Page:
Da Cheng Quan

Non-Stop Hitting Techniques

Da Cheng Quan is one of the valuable methods of Chinese martial arts . It was created by Master Wang Xiang Zhai and it is a collection of the essence of Shaolin Quan, Xingyiquan and Baguazhang. Its emphasis is on practical fighting skill. The "Non-stop Hitting Techniques" are the basic techniques which are very powerful and useful fighting techniques.

1. Chop and Front Kick

First we perform the technique individually. Imagine there is an opponent in front of you and that you use the technique against him.

i. Stand with your right foot forwards. Both hands should be in front of your chest your right hand should be forwards and your left should be behind. This is the ready position and you should raise your spirit.

ii. Kick towards your opponent's legs and at the same time walk towards him. Fig 1 & 4.

iii. Pretend to hit with your right hand Fig 2 & 5.

iv. But actually chop with the left hand. Fig 3 & 6. Sometimes the situation might be different, so we have to change the method slightly, but the technique is still the same.

Your Opponent Attacks First i. Your opponent attacks you first with his right fist.

ii. Contact his punch with your right hand to release the power, but at the same time kick his lower leg with your right leg. Fig 7.

iii. Push his right arm towards his body and at the same time chop his neck with your left palm. Because your enemy is concerned with your kick, his energy will change and so his arms will be weak. Fig 8.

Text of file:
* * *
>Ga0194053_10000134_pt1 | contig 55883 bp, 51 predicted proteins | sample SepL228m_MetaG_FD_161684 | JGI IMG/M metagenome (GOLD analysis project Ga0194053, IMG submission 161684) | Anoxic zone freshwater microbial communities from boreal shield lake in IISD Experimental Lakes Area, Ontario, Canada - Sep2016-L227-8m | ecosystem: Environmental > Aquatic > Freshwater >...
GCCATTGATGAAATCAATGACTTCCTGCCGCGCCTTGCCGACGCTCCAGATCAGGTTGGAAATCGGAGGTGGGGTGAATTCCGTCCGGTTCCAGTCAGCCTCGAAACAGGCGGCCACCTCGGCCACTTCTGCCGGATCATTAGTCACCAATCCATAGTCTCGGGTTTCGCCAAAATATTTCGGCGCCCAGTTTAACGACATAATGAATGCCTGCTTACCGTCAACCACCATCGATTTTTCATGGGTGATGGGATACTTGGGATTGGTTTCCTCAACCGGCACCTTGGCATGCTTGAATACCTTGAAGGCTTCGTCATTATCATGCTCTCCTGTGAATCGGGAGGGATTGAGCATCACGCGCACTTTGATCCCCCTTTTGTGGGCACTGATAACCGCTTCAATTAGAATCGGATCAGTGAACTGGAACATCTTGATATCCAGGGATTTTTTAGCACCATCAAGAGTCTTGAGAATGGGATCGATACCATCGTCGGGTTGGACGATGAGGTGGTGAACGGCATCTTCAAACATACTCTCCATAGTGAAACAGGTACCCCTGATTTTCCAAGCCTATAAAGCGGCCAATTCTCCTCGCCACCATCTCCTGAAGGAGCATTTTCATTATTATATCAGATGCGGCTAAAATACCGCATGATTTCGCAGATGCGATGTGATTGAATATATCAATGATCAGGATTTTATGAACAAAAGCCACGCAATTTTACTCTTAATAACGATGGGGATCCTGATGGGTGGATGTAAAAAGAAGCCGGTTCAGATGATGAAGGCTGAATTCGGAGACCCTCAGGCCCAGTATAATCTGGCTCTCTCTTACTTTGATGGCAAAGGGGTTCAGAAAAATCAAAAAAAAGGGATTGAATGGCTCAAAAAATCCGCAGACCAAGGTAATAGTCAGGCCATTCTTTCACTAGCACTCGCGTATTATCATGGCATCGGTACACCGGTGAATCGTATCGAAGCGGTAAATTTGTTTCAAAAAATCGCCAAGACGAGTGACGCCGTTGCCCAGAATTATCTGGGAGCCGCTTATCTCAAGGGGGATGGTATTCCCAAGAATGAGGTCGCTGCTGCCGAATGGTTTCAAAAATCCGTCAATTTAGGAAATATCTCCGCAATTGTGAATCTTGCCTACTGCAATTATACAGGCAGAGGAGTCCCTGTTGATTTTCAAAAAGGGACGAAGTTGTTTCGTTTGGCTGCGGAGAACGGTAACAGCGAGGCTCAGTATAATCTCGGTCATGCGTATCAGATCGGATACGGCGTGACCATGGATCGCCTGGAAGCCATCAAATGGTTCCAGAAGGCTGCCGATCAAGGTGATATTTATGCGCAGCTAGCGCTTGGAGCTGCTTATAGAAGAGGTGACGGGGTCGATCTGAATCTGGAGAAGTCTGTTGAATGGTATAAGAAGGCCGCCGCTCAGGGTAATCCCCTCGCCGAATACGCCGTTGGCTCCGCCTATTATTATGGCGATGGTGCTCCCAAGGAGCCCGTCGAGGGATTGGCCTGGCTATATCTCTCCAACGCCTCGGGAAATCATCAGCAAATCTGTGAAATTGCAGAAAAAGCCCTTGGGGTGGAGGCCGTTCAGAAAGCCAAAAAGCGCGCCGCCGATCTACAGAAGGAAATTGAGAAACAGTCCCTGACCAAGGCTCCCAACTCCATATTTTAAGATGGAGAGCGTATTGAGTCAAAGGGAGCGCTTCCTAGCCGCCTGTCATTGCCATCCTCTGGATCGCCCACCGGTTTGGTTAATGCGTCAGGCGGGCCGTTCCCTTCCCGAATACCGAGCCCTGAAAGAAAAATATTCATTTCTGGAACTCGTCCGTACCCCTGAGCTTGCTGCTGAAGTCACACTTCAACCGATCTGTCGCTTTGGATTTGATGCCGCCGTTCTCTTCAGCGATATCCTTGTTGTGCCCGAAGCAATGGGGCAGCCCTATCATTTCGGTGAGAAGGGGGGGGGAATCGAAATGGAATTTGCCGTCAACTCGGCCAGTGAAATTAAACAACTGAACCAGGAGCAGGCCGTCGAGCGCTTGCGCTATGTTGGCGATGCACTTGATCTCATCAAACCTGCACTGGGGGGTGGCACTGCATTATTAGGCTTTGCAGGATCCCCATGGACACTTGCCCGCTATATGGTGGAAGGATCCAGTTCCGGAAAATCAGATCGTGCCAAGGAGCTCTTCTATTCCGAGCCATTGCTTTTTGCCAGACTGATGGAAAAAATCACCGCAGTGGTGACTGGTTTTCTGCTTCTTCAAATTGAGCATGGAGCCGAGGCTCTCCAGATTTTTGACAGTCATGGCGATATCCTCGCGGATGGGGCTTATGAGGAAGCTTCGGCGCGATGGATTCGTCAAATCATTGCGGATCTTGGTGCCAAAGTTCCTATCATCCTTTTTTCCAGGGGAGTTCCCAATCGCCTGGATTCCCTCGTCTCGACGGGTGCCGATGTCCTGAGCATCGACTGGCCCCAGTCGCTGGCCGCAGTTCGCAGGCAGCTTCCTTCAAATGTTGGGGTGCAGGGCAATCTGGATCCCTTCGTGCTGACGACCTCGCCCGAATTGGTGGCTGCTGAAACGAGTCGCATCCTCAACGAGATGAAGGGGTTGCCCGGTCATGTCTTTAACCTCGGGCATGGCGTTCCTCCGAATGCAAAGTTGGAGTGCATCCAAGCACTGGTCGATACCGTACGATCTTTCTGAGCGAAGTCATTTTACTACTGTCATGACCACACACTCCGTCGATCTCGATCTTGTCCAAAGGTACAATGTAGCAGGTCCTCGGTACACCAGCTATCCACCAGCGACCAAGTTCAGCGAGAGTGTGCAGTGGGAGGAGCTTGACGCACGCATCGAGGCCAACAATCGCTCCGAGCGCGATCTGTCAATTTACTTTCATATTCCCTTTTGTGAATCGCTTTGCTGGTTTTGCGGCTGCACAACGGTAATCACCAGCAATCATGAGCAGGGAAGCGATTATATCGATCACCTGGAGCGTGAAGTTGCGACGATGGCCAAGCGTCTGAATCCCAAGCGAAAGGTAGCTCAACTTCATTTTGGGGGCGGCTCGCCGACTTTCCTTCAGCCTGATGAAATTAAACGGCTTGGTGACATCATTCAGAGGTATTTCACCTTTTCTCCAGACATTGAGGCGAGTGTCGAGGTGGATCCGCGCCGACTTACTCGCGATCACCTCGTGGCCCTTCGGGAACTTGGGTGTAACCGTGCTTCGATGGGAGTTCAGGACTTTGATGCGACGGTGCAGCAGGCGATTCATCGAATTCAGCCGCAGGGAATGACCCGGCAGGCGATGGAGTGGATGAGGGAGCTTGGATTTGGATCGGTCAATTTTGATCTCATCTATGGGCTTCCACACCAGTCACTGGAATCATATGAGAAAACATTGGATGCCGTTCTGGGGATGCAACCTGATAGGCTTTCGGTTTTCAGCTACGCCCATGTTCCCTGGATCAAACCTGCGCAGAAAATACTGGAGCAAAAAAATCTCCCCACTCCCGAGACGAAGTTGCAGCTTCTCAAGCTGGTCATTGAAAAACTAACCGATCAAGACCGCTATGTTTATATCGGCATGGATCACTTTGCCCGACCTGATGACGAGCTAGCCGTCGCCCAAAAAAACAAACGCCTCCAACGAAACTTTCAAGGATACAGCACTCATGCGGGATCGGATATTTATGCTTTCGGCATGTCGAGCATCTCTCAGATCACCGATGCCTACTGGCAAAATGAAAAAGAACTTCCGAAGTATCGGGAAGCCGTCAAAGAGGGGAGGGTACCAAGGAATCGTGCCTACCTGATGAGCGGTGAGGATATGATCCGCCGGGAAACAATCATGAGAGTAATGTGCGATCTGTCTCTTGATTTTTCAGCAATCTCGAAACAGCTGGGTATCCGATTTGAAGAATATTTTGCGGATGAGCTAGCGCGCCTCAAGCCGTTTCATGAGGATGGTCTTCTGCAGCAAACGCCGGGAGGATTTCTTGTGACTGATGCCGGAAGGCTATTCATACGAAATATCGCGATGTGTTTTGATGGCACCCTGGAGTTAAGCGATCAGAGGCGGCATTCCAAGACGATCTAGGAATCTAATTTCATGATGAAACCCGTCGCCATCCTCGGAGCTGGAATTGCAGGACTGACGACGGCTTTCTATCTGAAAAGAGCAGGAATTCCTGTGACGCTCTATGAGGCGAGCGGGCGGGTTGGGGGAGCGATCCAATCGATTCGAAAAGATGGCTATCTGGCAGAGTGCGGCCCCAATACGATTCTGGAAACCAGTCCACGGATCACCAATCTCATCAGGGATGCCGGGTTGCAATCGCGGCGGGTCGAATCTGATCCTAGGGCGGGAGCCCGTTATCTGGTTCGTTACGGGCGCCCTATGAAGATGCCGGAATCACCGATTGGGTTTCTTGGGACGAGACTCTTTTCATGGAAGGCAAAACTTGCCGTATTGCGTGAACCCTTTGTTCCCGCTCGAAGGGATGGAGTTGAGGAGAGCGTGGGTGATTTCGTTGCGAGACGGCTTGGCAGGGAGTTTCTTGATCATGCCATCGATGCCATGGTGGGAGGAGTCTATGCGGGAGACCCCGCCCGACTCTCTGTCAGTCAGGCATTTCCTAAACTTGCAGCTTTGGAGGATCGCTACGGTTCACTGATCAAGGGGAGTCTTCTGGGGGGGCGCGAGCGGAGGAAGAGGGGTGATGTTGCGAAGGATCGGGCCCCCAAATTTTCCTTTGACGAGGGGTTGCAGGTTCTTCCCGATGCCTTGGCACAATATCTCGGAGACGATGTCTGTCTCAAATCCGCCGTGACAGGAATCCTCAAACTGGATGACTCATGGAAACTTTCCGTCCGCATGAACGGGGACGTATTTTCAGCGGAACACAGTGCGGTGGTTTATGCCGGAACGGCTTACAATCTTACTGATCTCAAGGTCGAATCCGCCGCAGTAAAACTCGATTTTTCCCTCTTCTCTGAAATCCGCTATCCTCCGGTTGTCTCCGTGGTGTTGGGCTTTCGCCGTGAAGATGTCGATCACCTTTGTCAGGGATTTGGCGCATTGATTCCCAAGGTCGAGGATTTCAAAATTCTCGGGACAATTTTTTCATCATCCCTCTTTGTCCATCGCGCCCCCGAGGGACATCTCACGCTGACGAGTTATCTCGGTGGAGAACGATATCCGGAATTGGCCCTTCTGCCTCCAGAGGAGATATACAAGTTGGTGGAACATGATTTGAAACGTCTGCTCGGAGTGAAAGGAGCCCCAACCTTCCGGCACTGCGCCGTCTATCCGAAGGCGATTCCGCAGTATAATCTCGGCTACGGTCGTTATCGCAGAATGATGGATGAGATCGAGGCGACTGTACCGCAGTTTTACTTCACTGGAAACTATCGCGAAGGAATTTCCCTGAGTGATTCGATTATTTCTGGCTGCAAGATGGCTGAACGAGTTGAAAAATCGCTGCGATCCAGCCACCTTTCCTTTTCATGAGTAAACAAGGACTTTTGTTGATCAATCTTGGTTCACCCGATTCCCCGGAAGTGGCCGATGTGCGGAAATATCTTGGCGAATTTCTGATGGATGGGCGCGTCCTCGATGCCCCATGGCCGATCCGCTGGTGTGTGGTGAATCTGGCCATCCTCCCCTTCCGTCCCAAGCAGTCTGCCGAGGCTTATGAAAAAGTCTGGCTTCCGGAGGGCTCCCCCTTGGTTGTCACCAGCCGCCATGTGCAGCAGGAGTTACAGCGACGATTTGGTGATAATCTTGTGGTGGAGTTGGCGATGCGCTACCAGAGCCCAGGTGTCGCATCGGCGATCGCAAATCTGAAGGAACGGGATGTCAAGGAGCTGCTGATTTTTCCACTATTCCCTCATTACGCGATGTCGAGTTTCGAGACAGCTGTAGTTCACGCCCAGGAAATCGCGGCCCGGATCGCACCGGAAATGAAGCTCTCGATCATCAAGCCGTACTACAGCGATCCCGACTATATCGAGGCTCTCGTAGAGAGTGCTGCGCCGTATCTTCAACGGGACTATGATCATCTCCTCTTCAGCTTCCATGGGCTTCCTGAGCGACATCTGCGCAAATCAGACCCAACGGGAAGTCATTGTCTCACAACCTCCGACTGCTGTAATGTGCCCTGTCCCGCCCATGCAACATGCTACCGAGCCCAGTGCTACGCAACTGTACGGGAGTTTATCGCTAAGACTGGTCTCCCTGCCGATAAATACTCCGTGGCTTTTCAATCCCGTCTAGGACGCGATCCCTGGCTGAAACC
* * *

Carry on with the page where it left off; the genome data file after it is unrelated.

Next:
iv. After you have controlled the whole situation, you can then give your enemy a powerful "Beng Quan" (exploding punch). Fig 9.

Dacheng Quan

Fig 13

Fig 13

2. Sticking and Spiralling Palm.

Individual Practice i. Stand with your right foot forwards and the left foot behind. Keep the left hand in front of the chest to protect the body. Put your right hand in front and turn the palm to face the body. Fig 10.

ii. Move your right hand to the outside and then turn it into a fist. Fig 11.

iii. Change the right fist as if you are grabbing somebody and pulling them to the right, at the same time the left hand helps to push them in that direction. Fig 12.

With an Opponent i. Walk towards your opponent and grab his clothes. Fig 13

ii. Put your left hand on your opponent's back. Fig 14

iii. Then release the power with both hands to pull your opponent. The power should come from the waist,

Shaolin Dragon Form

Shanghai Parks

This issue we will be reviewing the atmosphere and teachers in two parks in the southwest quadrant of Shanghai, Guilin Park, and Kangjian Park.

Guilin Park was built in 1933 in the Suzhou style by the infamous gangster Pockmarked Huang. A member of the notorious Qing Bang or Green Gang and confederate of Big-eared Du, Huang conspired with Chaing Kai-shek to put down the Communists in 1927 and organized underground resistance to the Japanese during the Occupation in Shanghai.